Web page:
When quarter moon hath paled,

And the bitter night is black.

When dying lanterns failed,

Along comes Spring-heeled Jack!

Today when we think of the darkened cobblestone streets of 19th Century London, the character that often comes to mind is the infamous Jack the Ripper, of 1888. Jack, also known as Leather Apron and the Whitechapel Murderer was believed to have been responsible for the murders of 11 victims. He was never captured or conclusively identified. His reign of terror began on the 3rd of April, 1888 and seemingly concluded on the 13th of February, 1891.

Less commonly known however, 51 years prior to Jack the Ripper’s first murder in the year 1837, another Jack terrorized the streets of 19th Century London. His name was Spring-heeled Jack.

Spring-heeled Jack first appeared in October of 1837, where it’s alleged he leapt upon a woman from the shadows and kissed her face and then tore her clothing, with what she described to be claws, that were as cold and clammy as those of a corpse.

Described by some as having horns, and eyes that burned like balls of flame. Many victims claimed his hands were unnaturally clawed and that he bore a resemblance to the devil himself. Though often described to be dressed as a gentleman. The most unusual trait of all, his ability to leap over gates and high walls, some 9 feet tall (hence the name Spring-heeled Jack, if that wasn’t obvious). It was by this means he always seemed to evade capture, leaping over walls and fences in a single bound. Often laughing maniacally as he did so.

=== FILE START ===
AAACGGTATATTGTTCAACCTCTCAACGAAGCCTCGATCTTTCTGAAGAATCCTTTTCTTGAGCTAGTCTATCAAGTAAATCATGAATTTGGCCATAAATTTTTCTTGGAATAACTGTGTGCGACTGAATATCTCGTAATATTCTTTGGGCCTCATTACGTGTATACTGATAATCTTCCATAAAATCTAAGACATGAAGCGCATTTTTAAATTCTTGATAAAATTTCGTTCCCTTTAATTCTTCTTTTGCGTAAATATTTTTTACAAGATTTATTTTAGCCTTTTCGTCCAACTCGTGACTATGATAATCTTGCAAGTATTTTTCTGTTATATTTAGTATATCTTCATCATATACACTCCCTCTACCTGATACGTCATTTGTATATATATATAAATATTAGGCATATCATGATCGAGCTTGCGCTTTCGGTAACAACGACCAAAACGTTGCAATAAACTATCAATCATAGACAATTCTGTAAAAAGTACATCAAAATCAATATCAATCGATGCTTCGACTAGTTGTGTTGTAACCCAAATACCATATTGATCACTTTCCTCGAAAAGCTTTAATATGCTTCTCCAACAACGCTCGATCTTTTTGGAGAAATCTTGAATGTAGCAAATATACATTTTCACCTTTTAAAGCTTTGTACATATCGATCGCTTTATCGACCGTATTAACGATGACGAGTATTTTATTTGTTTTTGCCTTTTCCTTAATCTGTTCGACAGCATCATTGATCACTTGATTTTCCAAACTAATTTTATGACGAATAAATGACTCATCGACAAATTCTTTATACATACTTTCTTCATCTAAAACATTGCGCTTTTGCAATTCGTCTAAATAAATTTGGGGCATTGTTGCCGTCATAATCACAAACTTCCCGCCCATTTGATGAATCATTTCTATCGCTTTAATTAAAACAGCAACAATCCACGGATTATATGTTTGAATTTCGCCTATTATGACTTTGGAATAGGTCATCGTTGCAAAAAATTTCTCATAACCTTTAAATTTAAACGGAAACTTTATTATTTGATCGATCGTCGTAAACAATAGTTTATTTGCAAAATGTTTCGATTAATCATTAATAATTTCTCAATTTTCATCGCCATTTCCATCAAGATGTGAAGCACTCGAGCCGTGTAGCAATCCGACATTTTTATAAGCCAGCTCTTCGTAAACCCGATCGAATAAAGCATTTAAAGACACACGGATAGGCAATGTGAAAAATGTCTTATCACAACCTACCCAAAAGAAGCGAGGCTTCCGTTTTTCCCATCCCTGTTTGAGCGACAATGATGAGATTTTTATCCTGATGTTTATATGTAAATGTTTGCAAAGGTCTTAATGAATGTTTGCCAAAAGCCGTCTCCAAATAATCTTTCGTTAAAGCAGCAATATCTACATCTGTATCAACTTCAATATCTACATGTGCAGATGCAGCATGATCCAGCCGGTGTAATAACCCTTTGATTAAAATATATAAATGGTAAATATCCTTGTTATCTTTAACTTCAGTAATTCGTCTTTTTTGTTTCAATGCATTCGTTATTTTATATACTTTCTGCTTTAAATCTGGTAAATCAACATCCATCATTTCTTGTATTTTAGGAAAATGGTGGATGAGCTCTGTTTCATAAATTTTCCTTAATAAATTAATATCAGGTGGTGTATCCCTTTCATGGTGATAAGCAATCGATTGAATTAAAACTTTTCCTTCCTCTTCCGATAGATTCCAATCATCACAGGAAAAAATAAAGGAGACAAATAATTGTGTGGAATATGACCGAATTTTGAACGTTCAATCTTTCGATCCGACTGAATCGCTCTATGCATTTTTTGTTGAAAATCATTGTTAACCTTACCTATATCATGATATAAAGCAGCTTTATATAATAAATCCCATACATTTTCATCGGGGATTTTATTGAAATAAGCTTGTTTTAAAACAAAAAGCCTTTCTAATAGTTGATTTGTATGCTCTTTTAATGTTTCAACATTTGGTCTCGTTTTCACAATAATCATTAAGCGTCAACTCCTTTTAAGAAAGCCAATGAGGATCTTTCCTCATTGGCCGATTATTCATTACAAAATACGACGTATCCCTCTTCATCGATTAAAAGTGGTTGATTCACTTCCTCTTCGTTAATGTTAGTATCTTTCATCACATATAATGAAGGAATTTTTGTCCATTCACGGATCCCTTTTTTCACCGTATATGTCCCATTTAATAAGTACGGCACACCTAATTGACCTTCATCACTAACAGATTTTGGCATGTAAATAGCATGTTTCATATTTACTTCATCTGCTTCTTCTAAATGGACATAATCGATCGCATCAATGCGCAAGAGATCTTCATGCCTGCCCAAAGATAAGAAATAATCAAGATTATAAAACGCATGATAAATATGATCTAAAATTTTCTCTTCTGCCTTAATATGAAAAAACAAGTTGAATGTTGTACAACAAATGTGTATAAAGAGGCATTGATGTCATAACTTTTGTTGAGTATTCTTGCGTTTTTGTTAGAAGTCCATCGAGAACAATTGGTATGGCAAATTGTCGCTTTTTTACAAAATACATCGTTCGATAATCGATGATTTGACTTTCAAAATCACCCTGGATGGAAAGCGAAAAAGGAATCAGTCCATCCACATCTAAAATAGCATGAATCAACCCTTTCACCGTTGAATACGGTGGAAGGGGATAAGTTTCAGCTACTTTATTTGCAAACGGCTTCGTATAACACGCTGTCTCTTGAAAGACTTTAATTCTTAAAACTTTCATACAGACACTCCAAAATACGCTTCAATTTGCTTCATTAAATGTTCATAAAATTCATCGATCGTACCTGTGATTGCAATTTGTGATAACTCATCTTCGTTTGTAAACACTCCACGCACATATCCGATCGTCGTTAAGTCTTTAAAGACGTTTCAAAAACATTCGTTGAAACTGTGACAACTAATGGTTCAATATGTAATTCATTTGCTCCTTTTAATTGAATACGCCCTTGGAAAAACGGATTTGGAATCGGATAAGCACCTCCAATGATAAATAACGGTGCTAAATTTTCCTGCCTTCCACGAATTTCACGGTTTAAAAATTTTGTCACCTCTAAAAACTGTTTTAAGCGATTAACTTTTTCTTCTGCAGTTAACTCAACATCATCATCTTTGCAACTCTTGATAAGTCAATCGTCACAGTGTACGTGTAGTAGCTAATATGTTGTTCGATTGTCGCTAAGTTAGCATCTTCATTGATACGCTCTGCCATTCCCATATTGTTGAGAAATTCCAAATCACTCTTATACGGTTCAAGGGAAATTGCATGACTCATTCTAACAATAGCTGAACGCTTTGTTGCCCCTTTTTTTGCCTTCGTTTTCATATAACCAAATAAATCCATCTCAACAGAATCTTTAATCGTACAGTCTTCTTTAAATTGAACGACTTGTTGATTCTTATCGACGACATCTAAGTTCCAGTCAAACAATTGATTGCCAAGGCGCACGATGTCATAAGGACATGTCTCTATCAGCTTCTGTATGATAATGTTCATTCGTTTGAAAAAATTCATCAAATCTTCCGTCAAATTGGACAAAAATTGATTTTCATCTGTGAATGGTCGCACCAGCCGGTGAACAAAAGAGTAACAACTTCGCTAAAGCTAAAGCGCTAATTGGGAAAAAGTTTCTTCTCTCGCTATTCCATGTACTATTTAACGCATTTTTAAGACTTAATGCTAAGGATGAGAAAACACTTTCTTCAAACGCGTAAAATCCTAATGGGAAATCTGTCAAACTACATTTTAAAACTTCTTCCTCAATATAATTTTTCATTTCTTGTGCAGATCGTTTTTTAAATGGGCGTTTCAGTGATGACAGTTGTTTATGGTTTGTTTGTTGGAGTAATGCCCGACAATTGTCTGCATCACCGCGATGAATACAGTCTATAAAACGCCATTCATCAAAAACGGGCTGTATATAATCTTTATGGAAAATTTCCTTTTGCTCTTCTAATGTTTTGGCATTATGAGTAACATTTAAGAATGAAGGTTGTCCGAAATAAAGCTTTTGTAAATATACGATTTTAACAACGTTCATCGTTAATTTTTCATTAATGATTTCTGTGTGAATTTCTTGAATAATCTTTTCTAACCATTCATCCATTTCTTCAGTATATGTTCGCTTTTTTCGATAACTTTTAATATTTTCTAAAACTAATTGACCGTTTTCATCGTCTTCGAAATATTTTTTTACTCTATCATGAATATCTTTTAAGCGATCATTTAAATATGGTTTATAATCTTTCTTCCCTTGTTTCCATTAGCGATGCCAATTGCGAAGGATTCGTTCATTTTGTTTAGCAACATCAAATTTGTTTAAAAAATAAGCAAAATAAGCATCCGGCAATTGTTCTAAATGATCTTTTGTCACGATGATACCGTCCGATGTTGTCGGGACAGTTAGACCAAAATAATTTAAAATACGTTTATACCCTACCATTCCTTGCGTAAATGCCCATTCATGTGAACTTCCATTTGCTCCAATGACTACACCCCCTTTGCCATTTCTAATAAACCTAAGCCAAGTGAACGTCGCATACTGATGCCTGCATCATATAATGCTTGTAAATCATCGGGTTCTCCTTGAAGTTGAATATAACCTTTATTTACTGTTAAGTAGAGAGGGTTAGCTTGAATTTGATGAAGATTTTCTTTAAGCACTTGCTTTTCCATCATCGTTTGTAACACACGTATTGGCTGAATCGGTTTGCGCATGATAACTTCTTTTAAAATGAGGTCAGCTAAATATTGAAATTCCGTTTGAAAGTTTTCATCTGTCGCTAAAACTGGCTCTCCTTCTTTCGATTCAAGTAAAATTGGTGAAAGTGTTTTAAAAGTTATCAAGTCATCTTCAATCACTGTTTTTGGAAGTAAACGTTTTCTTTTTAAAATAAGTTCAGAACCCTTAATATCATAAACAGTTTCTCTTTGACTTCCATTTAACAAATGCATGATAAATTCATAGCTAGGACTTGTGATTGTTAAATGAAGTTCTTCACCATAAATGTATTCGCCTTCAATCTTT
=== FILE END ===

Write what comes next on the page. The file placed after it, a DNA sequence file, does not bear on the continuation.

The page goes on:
It’s believed one possible candidate could have been the identity (or one of the many) behind the notorious legend:

“EXTRAORDINARY CASE.—”SPRING-HEELED JACK.”—Teignmouth was greatly excited recently, in consequence of a “Spring-heeled Jack” investigation before the Magistrates. A delinquent of this genus occupied himself during the winter in frightening and annoying defenceless women, some of whom were rather roughly handled. The police having been on the alert for some time, suspicion fell upon a Captain Finch, of Shaldon—a man of alleged ill health, and apparently sixty years of age, about the last person that could have been suspected.”

Newspaper Article from the National Library of Australia

Strangely, the last recorded sighting of Spring-heeled Jack was in Everton, Liverpool atop Saint Francis Xavier’s Church, 1888. The same year Jack the Ripper first appeared. Reports of Spring-heeled Jack continued until about 1904 in England. Three years after Jack the Ripper’s last murder.

A curious period, the Victorian London of 1837 to 1904. A stretch of time, 67 years of torment and terror throughout the streets of London, that essentially led to a string of 11 murders.

It was a time of tall tales and what some might call mass hysteria. Was there ever a demonic gentleman terrorizing the night? Belching blue flames and leaping over walls? Were there a string of copycat assailants wreaking havoc, preying on the vulnerable, simultaneously building an eerie legend?

Is it possible, that through the decades of ‘Spring-heeled Jack’ evading capture, that a different kind of Jack was looking on in amusement. Eventually so inspired that he/she decided to try his/her hand with evading the authorities also? Only unlike Spring-heeled, the Ripper played a far more sinister game.

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